The United States has warned its citizens to stay away from the lawless border state of Tamaulipas, assigning the area in Mexico the same alert level given to war-torn countries such as Afghanistan and Syria.
It’s here where many migrants who made it to the United States to ask for asylum have been kept in limbo.
Tamaulipas is both the location of most illegal crossings and the state where the United States has returned the most asylum seekers — 20,700 as of early October.
Migrants have remained there at the crossroads of Tamaulipas for weeks and sometimes months awaiting their U.S. court dates.
A Department of Homeland Security spokeswoman told Fox News that the migrant protection protocols are “and will continue to be one of the most effective tools the United States has to address the crisis at the southwest border.”
The Associated Press reported that gangs had a new prey with the migrants, ramping up kidnapping, extortion, and illegal crossings to extract money fueling their empires.
“There’s probably nothing worse you could do in terms of overall security along the border,” said Jeremy Slack, a geographer at the University of Texas at El Paso who has studied the border region, crime and migration in Mexico. “I mean, it really is like the nightmare scenario.”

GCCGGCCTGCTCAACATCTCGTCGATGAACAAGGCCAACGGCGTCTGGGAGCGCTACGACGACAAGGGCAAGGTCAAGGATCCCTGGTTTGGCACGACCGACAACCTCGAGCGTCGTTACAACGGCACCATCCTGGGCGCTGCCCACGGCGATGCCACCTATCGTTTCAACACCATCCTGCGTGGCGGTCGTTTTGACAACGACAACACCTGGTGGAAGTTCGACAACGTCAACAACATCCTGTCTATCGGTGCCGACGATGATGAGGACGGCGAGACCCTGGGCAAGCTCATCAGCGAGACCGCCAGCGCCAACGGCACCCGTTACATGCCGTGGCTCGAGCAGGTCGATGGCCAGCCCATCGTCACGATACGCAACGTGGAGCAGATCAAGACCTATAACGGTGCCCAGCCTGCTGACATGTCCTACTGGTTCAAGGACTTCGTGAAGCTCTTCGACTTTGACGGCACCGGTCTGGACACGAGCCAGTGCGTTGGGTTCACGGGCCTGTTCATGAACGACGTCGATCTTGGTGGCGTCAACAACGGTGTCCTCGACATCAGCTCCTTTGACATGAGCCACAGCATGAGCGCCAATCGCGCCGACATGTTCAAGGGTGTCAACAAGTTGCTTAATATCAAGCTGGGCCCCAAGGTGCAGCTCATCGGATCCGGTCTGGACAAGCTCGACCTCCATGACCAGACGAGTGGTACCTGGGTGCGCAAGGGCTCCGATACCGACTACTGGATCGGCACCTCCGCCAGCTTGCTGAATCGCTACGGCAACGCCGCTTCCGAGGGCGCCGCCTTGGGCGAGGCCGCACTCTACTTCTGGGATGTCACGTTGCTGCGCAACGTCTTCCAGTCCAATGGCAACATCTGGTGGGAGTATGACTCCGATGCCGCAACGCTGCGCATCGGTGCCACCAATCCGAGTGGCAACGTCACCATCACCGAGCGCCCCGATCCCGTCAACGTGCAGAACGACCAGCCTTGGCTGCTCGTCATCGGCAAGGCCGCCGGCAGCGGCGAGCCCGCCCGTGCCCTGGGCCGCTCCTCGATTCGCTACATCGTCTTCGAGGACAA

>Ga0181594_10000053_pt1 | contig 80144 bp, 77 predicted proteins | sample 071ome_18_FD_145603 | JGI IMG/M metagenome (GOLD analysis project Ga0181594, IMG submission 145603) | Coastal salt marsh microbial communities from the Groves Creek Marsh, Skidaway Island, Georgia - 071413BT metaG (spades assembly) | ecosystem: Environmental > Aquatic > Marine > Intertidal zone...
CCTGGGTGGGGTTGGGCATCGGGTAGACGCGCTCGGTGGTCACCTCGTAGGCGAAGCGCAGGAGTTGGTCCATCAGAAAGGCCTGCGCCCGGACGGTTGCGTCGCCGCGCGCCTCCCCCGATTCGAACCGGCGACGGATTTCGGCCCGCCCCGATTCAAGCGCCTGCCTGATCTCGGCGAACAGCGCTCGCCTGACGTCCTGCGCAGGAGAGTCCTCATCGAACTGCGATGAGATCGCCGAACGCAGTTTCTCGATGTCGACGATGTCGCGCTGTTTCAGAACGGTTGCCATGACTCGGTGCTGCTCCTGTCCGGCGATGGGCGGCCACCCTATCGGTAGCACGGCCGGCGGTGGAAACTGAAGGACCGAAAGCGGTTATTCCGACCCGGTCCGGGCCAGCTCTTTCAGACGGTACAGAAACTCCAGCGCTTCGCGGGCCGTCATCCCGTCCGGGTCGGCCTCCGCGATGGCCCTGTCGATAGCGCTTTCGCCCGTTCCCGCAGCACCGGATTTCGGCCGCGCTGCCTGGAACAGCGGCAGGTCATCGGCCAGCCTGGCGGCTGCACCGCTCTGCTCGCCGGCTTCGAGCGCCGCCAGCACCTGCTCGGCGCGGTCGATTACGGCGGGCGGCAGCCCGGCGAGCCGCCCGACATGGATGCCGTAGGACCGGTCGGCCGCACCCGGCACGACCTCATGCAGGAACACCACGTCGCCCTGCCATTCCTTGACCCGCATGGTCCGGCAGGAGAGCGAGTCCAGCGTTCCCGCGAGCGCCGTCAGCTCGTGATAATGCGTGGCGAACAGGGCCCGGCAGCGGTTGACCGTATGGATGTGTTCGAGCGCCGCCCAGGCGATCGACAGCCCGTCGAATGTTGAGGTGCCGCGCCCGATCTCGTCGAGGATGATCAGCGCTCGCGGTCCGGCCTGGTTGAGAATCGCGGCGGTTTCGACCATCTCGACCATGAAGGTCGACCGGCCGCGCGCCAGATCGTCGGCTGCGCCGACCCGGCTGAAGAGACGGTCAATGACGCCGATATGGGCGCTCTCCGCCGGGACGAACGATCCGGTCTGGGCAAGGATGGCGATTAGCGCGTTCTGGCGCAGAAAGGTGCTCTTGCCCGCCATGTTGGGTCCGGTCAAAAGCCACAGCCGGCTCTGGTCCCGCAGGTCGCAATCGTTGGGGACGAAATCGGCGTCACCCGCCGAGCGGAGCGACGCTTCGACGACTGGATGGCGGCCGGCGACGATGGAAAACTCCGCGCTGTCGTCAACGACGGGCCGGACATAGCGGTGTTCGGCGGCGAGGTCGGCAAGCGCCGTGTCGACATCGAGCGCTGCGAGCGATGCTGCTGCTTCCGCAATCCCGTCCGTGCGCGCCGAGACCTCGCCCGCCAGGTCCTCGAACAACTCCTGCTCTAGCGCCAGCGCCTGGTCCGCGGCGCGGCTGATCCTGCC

The Mexico City-based Institute for Women in Migration, which has tracked kidnappings of migrants and asylum-seekers, documented 212 abductions in Tamaulipas from mid-July through Oct. 15. Of the documented kidnappings in Tamaulipas, 197 took place in Nuevo Laredo, a city of about 500,000 with international bridges contributing to the trade economy.
Kennji Kizuka, a researcher for New York-based Human Rights First, said gangs were in the Nuevo Laredo office of Mexican migration, openly abducting asylum seekers who the United States had just sent back.
As of August, Human Rights First had recorded 100 violent crimes against returnees. By October, after it rolled out to Tamaulipas, that had more than tripled to 340. Most involved kidnapping and extortion.
“They say ‘give me 10, 15, 25.’ They tell them they are going to take them to a safer place, and they give them to the highest bidder,” Edith Garrido, a nun who works at the Casa del Migrante shelter in Reynosa, explained. “A migrant is money for them, not a person.”
Fox News' Adam Shaw and The Associated Press contributed to this report.